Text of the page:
12.6 C
Byron Shire
May 23, 2024

‘Extinction’ at the Drill Hall Theatre

Latest News

Kinship Festival returns Saturday 25 May to Murwillumbah

The Kinship Festival – a free North Coast cultural festival led by First Nations people – will be held in Knox Park, Murwillumbah on Saturday, 25 May.

Other News

Embarking on adventure

The 2024 Banff Mountain Film Festival World Tour comes to Brunswick Heads and the Picture House is calling all adventurers, thrill-seekers, and lovers of the great outdoors. With only two screenings scheduled for 23 and 24 May, tickets are selling fast.

Cartoon of the week – 22 May, 2024

The letters deadline for The Echo is noon Friday. Letters longer than 200 words may be cut. The publication of letters is at the discretion of the letters editor.

Garry Simes racks up 25 finishes at Australia’s oldest ironman triathlon

Ballina Triathlon Club member Garry Simes has achieved the milestone of finishing the Port Macquarie Ironman Australia race, one...

Hundreds of DV arrests across state

Police have charged more than 550 people during a four-day operation targeting the state’s most dangerous domestic and family violence offenders.

Mandy Nolan’s Soapbox: Why are we so blasé about violent pornography?

Why is it a turn on to hurt us? Recent intersectional studies have shown that online misogyny and violent pornography are contributors to a sharp rise in domestic violence. In NSW alone, police attend 500 incidents every day. If there were 500 threats or incidents at banks, or to the government, we would be in a state of emergency. Instead we stop, shake our heads, we listen to good men in government speak empty words, make a few promises, and move on. If you’ve ever lived through violence, it’s pretty well what your abuser does after hitting you.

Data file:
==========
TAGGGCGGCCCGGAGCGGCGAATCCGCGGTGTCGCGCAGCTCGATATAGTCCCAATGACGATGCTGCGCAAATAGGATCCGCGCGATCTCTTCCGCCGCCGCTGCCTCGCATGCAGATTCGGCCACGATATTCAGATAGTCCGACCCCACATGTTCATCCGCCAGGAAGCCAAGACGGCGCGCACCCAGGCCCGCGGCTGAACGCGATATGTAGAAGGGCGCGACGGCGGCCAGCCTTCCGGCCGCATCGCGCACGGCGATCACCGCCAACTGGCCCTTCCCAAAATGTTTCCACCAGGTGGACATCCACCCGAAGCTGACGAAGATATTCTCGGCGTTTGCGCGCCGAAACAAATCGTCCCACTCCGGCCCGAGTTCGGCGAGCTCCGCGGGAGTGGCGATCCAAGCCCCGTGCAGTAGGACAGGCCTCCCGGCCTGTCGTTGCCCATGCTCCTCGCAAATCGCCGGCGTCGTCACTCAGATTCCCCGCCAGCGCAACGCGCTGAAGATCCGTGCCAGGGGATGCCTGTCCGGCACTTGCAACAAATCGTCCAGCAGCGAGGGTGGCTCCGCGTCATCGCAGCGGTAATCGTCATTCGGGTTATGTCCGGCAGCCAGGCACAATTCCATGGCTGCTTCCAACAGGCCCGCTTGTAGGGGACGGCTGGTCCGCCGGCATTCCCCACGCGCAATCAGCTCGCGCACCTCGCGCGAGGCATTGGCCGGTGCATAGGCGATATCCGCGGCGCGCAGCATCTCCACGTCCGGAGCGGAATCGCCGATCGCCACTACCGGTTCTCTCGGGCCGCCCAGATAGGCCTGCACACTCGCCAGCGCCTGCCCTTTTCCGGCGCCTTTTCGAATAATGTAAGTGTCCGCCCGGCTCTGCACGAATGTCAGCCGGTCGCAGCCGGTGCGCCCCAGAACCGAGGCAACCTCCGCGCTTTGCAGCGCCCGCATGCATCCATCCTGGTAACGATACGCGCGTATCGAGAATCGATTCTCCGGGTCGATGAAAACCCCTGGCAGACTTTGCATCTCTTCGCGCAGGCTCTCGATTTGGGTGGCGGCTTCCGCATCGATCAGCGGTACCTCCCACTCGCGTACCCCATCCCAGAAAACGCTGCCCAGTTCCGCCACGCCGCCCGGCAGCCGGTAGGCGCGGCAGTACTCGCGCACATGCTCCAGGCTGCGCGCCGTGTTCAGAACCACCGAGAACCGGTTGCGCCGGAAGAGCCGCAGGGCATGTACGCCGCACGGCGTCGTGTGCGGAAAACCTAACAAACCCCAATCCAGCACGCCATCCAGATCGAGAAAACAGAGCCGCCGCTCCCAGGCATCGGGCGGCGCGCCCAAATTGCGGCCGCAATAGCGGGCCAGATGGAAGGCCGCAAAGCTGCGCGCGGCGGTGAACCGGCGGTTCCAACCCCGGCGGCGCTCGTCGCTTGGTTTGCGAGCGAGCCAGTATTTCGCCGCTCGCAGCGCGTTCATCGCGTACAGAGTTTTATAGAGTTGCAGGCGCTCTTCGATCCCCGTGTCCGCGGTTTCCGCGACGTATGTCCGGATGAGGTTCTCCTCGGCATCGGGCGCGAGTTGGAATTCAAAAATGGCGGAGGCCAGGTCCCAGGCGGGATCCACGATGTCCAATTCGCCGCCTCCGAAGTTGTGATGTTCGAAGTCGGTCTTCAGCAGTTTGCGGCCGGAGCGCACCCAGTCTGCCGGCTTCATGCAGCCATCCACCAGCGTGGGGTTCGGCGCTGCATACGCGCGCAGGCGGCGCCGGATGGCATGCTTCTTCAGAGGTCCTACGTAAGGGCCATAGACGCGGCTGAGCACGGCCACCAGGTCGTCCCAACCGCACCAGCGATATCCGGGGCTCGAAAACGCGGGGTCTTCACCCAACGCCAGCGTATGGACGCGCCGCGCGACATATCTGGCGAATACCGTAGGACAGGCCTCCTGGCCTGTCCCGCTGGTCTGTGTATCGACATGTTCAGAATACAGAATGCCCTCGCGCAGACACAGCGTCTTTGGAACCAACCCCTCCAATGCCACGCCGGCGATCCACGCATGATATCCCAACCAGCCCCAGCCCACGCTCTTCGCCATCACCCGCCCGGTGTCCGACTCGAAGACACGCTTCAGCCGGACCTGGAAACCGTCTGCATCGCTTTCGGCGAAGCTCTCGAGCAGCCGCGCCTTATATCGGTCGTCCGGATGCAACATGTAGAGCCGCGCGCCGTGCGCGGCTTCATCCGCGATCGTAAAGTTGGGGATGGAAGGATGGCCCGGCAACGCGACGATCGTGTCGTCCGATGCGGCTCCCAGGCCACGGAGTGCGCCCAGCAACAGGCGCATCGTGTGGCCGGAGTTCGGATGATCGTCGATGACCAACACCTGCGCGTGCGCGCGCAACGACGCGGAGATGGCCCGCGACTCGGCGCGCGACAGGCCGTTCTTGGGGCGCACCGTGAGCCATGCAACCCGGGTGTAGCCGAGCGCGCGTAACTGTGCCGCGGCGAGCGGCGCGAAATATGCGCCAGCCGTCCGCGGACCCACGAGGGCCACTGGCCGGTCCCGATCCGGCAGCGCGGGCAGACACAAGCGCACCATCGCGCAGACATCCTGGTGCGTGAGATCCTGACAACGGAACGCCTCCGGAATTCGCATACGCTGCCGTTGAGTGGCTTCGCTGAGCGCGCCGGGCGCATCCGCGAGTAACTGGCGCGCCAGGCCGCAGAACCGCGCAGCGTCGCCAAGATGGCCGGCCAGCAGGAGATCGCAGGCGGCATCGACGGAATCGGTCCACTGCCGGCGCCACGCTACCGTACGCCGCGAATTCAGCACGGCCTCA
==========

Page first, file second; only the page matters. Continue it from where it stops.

Getting groovy with Ino

Originally from NZ, Ino Pio is proud to have called the Northern Rivers home for the last decade. When visiting Byron Bay or Ballina you will be sure to see him playing around town.

Extinction with Diva Corey and Stephen Brown. Photo John W McCormick.

David Lowe

As life on earth crashes headlong into the great extinction crisis, Extinction, a new play from Hannie Rayson, explores the stresses this is placing upon the lives and ethics of a group of humans close to the pointy end of the problem.